The parent or guardian (local authority social worker) of the person being referred to the Chiltern Centre must attend an assessment meeting prior to any involvement with the referral person. The assessment meeting will begin the process to build a Support Plan and Health Care Plan on the child who is intended to use the service.

Before a person enters the care of the service they must first visit the premises to view the premises, meet the staff team, the Centre would advocate that where suitable staff from the Centre also meet that person in their home, education or day care setting.

The purpose of this is to build positive relationships with the person to learn about that person’s care needs but also meet other carers, or parents for the purpose of gaining further knowledge and skill about that person’s needs.

The person who is intended to receive care at the Centre will spend short periods in care at the Centre, building up to day or overnight care.

The Chiltern Centre is committed to ensure a high standard of care is being met which meets the needs of every individual in our care based around groups of mixed genders, ability, age, and level of need.

In some cases, where a person’s level of need is higher which requires ‘continuous’ supervision and or verbal encouragement the service may be able to offer a smaller group.


Chiltern Centre and Regulatory Bodies

 The Chiltern Centre for Disabled Children Ltd.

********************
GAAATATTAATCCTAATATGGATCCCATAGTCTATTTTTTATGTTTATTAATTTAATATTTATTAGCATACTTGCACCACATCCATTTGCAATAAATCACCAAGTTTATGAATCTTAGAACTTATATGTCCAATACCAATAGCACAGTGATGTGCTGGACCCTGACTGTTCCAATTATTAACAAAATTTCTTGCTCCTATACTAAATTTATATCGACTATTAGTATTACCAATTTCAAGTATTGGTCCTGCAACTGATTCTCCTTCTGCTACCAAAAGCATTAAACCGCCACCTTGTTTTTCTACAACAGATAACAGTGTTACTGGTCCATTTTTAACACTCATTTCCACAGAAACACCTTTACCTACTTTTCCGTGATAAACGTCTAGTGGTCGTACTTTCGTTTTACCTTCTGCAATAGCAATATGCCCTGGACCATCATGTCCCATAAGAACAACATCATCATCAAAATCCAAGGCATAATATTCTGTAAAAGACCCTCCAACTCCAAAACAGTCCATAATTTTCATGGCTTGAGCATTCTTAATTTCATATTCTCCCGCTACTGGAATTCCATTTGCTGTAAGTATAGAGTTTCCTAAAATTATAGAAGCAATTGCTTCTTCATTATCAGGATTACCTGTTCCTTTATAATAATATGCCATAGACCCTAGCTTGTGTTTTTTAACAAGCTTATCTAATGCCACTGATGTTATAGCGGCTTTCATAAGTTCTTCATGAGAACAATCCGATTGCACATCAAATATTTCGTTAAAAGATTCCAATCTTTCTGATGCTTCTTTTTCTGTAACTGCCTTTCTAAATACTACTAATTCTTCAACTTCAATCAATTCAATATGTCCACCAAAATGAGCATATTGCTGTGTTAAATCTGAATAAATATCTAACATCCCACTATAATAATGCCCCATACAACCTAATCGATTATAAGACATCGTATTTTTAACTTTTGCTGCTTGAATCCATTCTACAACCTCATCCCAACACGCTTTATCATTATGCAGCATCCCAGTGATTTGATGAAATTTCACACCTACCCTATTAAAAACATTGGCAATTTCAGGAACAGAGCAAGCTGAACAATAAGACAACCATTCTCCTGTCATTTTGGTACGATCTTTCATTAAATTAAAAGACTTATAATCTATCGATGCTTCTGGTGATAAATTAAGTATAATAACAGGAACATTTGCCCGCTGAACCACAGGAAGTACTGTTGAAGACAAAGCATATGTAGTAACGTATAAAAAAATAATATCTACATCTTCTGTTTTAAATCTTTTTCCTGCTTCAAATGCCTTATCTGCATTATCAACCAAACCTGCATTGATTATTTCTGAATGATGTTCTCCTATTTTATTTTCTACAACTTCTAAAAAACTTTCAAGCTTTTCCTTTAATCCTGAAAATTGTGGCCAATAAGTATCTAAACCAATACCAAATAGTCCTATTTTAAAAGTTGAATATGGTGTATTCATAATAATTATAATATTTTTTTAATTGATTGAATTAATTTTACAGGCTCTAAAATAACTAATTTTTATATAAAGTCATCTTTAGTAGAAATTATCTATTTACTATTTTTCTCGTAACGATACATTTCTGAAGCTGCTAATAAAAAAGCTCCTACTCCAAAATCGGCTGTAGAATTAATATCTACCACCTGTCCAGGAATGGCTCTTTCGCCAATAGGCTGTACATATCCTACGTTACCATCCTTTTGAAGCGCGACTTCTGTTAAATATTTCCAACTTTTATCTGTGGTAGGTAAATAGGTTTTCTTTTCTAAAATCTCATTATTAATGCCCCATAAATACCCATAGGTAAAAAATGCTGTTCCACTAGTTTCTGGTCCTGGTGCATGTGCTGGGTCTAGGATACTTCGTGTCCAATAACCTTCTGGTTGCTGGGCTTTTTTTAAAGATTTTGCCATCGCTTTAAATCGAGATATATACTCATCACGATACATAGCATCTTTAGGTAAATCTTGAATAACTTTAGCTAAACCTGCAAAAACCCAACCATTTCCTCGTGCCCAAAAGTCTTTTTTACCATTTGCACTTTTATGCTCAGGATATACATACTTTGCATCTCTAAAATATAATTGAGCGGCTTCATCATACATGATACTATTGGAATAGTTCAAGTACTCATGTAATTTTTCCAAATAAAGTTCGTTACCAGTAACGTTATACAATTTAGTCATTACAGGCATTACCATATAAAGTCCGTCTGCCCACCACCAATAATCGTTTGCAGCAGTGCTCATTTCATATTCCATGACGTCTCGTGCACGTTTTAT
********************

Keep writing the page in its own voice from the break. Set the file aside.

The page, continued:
Registered Office:                                 Greys Road, Henley-on-Thames, Oxfordshire RG9 1QR

Company Registration No:                     4843950

Charity Registration No:                         1101218


Telephone:                                           01491 575575

Fax:                                                      01491 575549

Regulatory Bodies

Ofsted                                                 Piccadilly Gate, Store Street, Manchester M1 2WD – email

Care Quality Commission CQC           National Customer Service Centre, Citygate, Gallogate, Newcastle upon Tyne NE1 4PA

Tel: 03000 616161


Name and Address of Registered Provider and Registered Manager

Registered Provider:                           The Chiltern Centre for Disabled Children Limited, a company limited by guarantee with company number 4843950. Also, registered charity number 1101218.

Registered Office                                  The Chiltern Centre for Disabled Children (address as above)